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News Article

COVID-19’s Layered Impact on the Food Supply Chain

By Jan Hogewoning | Fri, 04/03/2020 - 10:58

COVID-19 is starting to rattle Mexico’s beverage industry. Heineken and Grupo Modelo have announced their intention to halt production. Food supply remains less affected as supply chains continue operating around the country. However, as the COVID-19 cases continue to rise, it is worth contemplating where we could see an impact regarding food accessibility.

The first impact comes from outbreak speculation and panic purchases, which has already manifested with eggs. With a spike in demand, prices doubled or even tripled in some areas of the country. However, eggs remain in ample supply, with PROFECO even recording a surplus. As the government assures the public there is no need for hoarding, and panic purchases recede, prices come down again. In the US, panic purchases has led to very temporary shortages at retail stores. As long as production, processing and delivery continue, this is just a minor hick-up.

The situation gets more critical as we move up the supply chain. In the US, livestock farmers are dealing with less access to slaughterhouses, as operations have been cut and people have been sent home. On March 31, the New York Times reported that some meat packaging facilities in the US were at three-fourths of their capacity. Similar issues are emerging in Mexico, with recent reports of dropping meat processing in Durango. Processing facilities are central to a great many foods, and as the government or private owners implement more restrictive measures, the necessary human capital can be inhibited significantly from doing their job. This leads to limited production capacity and lagged supply to retailers. The advantage for Mexico is that at least a segment of foods skip larger facility processing and go straight to a market where they are processed or sold in their original form. As long as the delivery middleman stays in action, food can reach the final consumer. Retail spaces and markets remain open even in countries with lockdowns.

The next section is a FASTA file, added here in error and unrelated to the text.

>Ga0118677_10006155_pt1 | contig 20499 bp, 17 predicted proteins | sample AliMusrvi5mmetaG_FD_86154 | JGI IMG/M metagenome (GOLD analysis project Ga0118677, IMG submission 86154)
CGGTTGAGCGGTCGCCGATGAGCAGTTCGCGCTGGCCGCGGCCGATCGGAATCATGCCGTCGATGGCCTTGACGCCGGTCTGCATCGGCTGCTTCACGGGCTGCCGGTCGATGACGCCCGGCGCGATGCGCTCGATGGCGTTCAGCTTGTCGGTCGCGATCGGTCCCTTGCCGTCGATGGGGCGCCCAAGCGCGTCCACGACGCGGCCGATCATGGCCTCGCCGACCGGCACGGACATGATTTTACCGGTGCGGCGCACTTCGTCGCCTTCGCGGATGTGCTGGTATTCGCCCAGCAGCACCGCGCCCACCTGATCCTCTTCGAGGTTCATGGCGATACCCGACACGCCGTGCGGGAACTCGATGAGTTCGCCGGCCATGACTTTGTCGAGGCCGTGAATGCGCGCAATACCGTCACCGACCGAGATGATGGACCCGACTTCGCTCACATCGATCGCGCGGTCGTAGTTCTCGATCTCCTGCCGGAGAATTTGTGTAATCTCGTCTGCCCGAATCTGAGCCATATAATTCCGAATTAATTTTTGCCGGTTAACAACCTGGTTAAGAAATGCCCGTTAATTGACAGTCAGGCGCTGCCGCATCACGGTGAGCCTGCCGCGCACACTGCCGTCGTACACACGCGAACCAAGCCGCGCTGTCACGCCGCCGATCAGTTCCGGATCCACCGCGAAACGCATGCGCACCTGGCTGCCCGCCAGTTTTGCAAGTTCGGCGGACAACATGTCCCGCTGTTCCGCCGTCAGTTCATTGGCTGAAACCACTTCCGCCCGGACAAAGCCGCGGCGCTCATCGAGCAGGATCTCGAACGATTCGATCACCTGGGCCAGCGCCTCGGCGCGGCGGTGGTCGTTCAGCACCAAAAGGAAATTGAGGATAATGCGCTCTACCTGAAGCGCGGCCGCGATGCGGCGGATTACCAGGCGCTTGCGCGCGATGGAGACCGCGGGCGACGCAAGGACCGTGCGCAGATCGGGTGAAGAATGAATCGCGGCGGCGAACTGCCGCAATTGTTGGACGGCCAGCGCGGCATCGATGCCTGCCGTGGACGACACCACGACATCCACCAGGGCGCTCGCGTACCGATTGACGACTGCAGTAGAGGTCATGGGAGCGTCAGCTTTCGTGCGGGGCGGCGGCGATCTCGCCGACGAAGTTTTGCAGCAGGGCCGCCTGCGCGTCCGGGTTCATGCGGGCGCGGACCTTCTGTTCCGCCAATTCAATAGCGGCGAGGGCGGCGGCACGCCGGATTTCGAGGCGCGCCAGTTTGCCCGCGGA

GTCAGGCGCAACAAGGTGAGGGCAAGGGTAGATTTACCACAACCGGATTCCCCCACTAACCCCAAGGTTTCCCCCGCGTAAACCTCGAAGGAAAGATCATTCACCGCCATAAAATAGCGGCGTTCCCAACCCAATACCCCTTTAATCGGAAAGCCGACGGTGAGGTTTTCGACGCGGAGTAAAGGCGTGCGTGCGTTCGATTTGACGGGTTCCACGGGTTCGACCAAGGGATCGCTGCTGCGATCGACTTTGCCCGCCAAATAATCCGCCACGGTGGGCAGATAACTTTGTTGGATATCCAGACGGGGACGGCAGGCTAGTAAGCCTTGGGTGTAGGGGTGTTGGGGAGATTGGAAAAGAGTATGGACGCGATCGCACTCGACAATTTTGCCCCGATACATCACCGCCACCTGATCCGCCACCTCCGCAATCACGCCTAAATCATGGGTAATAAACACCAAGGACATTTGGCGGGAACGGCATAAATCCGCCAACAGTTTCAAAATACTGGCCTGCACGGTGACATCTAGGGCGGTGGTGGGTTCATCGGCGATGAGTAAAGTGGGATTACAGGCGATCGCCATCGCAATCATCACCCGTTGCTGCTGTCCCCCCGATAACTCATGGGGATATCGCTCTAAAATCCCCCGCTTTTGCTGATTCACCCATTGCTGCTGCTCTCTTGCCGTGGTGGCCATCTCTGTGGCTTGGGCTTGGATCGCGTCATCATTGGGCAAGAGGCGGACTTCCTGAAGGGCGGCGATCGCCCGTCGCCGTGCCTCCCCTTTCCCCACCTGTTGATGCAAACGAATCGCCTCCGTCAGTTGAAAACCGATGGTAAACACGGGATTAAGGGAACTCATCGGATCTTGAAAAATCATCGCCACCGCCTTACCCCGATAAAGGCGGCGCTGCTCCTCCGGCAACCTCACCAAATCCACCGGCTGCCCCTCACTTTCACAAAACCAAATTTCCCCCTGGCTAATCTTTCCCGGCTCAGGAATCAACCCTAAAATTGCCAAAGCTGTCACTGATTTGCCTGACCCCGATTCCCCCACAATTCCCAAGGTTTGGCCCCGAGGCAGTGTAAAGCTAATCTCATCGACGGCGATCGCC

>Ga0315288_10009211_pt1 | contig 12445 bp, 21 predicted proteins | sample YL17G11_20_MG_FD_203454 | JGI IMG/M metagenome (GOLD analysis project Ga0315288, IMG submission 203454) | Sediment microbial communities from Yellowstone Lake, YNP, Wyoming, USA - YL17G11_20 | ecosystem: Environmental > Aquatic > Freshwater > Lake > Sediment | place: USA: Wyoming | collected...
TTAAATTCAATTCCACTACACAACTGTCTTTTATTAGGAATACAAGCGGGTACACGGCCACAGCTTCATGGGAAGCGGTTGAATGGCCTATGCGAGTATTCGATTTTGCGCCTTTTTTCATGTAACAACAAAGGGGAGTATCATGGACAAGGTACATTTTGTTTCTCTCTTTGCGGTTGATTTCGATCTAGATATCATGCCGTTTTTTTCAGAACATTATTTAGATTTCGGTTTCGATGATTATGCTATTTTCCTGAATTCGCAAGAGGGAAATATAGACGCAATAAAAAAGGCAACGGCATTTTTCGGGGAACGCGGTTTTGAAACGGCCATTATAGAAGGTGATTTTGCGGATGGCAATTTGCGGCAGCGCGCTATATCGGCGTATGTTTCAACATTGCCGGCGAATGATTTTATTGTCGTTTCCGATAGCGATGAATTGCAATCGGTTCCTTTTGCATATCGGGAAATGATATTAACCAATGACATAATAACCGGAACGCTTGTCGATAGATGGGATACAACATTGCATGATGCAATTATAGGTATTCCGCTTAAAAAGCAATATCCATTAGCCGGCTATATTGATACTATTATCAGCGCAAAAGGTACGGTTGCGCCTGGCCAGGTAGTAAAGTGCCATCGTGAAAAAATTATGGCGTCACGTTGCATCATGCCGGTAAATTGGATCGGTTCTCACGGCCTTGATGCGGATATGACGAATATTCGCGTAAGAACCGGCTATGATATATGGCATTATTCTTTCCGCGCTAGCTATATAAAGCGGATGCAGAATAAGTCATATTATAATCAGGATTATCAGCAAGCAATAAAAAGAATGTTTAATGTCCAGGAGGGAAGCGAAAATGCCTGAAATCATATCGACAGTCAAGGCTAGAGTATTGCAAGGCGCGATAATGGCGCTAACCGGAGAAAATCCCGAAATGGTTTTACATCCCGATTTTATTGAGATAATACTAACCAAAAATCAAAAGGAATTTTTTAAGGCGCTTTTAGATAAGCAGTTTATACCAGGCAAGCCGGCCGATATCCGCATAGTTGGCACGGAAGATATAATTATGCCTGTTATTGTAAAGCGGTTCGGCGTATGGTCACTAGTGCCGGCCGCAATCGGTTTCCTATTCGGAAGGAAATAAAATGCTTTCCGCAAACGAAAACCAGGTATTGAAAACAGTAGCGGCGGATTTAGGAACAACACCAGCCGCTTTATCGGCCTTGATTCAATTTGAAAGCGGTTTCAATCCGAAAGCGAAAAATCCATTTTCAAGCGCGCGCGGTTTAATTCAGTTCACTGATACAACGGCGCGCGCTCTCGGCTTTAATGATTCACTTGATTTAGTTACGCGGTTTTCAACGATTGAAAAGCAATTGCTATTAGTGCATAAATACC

As we go further up the supply chain, we reach the farmer. While farmland is more scarcely populated, not providing COVID-19 such an attractive breeding ground as urban centers, the impact of the virus can certainly halt operations. In Malaysia, the government recently halted all palm oil production in an area of the country where workers had tested positive for the virus. An extra critical element is that harvesting requires significant human capital and is time sensitive, meaning that there is window in which harvest has to happen. We recently witnessed the panic of California farmers, when new visas for seasonal workers from Mexico were restricted. The next harvest there will begin in just a few weeks.

The last concern is that international exchange of goods becomes inhibited. For good reason, food continues to be classified as an essential part of the economy, as in other parts of the world. Recently, the president assured, after talks with his US counterpart, that food exports and imports would remain in place. As food items are not considered to harbor the virus, they are free to cross the border.

The greatest threat to our supply is therefore restricted human capital.

The data used in this article was sourced from:  
NPR, CNBC, New York Times, PROFECO, Mexico Business News
Photo by:   Pixabay
Jan Hogewoning Jan Hogewoning Journalist and Industry Analyst